], 1145b28). In other words, Socratic intellectualism conflicts with what we seem to experience in our workaday lives—namely, knowing that you should do something, but not doing it (or, alternatively, knowing that you should not do something, but doing it anyway). For Aristotle, a different methodological approach is called for:
The proper procedure will be the one we have followed in our treatment of other subjects: we must present phenomena, <that is, the observed facts of moral life and the current beliefs about them, > and, after first stating the problems inherent in these, we must, if possible, demonstrate the validity of all the beliefs about these matters, and, if not, the validity of most of them or of the most authoritative. For if the difficulties are resolved and current beliefs are left intact, we shall have proved their validity sufficiently.
The idea here is that the proper way of proceeding is to start with the datum of our experience—in this case, the appearance of akratic behavior—and try, if possible, to validate our ordinary beliefs about it—the belief, say, that akrasia is a real enough phenomenon. Put differently, we should start with an assessment of our everyday experience and work our way up to a philosophical theory, as opposed to the other way around.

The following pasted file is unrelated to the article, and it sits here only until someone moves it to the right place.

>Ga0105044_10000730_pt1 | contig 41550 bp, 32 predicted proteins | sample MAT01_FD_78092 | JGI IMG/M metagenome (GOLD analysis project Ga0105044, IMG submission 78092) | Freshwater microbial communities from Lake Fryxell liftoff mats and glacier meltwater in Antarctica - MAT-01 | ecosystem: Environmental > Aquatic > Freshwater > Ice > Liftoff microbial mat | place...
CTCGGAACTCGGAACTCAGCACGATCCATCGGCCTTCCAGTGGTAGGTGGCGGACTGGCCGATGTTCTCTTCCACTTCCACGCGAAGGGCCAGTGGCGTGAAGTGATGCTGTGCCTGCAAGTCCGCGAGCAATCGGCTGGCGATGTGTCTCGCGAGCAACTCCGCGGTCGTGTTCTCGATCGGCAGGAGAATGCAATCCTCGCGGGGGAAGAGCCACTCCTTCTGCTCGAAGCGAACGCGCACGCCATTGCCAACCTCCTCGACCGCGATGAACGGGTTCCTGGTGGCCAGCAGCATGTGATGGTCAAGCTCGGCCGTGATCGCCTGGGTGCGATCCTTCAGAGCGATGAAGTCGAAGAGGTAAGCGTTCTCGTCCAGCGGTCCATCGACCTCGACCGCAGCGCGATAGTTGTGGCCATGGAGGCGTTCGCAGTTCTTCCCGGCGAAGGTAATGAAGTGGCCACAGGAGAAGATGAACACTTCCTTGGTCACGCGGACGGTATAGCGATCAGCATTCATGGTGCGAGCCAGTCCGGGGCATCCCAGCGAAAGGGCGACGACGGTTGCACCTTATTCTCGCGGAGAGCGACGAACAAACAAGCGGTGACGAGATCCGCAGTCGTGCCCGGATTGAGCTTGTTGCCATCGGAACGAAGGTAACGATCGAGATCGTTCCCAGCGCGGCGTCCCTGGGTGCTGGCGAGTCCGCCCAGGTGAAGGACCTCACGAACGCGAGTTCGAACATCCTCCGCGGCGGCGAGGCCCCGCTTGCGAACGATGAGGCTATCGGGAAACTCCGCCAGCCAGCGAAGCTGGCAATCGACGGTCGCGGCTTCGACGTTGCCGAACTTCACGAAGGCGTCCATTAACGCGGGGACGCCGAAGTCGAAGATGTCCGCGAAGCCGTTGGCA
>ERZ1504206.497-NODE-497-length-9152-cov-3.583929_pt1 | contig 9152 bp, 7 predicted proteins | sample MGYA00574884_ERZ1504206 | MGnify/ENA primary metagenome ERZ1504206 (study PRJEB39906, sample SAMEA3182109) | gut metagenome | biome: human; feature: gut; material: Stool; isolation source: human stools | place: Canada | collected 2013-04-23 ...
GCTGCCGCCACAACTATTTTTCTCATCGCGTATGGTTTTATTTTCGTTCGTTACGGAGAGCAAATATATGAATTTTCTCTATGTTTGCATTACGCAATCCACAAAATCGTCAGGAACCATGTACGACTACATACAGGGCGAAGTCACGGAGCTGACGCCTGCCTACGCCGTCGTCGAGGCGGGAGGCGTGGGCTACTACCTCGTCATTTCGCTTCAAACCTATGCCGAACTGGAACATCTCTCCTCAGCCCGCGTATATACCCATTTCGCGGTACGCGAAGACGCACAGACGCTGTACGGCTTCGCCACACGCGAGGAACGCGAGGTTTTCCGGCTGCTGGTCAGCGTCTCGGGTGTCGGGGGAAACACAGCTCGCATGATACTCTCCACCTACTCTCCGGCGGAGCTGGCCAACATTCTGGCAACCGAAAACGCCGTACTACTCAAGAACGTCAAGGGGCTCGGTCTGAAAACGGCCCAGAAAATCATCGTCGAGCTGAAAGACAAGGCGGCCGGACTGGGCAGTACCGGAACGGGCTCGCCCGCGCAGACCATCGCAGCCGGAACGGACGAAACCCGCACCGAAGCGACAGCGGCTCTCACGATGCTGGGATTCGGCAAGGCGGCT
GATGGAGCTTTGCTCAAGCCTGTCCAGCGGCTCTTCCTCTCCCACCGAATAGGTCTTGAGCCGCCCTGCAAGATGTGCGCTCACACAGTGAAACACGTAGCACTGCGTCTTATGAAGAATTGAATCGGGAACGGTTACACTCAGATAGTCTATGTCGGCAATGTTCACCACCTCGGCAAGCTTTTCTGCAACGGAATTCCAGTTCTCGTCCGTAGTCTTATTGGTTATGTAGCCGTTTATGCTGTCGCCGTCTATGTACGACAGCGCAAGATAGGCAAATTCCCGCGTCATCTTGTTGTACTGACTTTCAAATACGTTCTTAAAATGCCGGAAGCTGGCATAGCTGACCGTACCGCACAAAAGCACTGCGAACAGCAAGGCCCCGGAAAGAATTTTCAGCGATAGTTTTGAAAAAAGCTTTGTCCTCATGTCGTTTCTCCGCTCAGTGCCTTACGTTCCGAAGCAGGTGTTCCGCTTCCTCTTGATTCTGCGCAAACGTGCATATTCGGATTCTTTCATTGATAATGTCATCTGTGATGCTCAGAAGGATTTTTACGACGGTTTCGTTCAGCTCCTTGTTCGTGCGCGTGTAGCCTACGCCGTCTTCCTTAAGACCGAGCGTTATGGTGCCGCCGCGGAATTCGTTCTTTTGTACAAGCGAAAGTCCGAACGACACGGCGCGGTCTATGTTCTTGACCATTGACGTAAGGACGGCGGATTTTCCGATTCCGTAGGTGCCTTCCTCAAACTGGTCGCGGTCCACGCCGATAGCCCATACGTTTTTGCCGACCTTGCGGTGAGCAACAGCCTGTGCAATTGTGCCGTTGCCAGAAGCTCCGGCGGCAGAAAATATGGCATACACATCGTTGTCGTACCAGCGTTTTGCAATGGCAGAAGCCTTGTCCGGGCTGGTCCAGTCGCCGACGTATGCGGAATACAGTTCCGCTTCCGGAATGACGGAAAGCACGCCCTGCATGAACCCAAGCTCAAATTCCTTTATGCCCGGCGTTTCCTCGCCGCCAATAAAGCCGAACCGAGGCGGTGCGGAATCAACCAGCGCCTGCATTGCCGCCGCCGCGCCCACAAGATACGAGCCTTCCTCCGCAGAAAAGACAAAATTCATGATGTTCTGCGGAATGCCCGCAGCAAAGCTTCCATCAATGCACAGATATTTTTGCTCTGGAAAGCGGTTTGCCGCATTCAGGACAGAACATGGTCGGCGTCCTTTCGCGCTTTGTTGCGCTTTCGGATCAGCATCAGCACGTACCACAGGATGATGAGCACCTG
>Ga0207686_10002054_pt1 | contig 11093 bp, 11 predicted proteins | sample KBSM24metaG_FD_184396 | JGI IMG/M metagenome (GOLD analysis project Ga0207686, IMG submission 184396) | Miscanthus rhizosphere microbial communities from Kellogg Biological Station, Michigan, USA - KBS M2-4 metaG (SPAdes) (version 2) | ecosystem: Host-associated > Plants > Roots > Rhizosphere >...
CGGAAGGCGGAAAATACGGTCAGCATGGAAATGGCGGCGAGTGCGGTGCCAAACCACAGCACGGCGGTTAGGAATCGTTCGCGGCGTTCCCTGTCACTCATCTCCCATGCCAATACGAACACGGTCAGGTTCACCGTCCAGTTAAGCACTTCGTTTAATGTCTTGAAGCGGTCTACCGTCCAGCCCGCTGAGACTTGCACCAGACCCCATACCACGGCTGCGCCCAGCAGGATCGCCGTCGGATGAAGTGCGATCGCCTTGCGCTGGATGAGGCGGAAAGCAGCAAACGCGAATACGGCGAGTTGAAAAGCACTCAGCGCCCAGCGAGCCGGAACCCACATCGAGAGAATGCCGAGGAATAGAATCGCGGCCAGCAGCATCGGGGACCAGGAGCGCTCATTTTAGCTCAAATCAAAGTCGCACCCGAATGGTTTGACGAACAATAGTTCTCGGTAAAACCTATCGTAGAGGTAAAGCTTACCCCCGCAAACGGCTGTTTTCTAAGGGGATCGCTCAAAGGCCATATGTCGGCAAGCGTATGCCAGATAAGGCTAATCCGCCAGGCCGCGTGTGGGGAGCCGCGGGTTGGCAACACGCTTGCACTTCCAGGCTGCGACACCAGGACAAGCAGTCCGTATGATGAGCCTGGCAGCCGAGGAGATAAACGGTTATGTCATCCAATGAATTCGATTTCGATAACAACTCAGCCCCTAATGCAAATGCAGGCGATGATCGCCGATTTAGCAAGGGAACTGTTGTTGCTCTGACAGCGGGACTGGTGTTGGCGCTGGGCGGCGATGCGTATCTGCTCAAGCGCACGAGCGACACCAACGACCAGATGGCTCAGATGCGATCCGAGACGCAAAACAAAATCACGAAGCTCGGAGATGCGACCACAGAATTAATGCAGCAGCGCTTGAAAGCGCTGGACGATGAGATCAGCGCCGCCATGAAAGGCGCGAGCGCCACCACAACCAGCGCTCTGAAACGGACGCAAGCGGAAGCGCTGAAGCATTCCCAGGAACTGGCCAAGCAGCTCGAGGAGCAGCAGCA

So how might we explain what appear to be akratic behavior? A noteworthy feature of Aristotle’s multifaceted treatment of this issue comes to the surface in his discussion of practical syllogisms. We can think of a practical syllogism as the line of thinking that links an agent’s moral deliberations with her practice. Accordingly, the premises of a practical syllogism, if true, recommend a certain course of behavior. Now, as Aristotle sees things, practical syllogisms contain at least two premises, namely the universal premise and the particular premise. We can most easily elucidate the distinction between the universal and particular premise by means of Aristotle’s own example. A universal premise would be something akin to the claim that “everything sweet must be tasted”. A particular premise would be something akin to the claim that “this thing here is sweet”. Thus, the practical syllogism Aristotle has in mind here would look like this:
1. Everything sweet must be tasted.
2. This thing here is sweet.
3. ∴ [The free & rational agent tastes the sweet thing in question]
If a person works through this sort of syllogism properly, then she will inevitably eat the sweet thing in question because, as Aristotle writes, “it is necessary for someone who is able and unhindered also to act on this at the same time” ([5
The problem, though, is that a person may very well be hindered with respect to grasping the particular premises, precisely because “perception controls them” ([5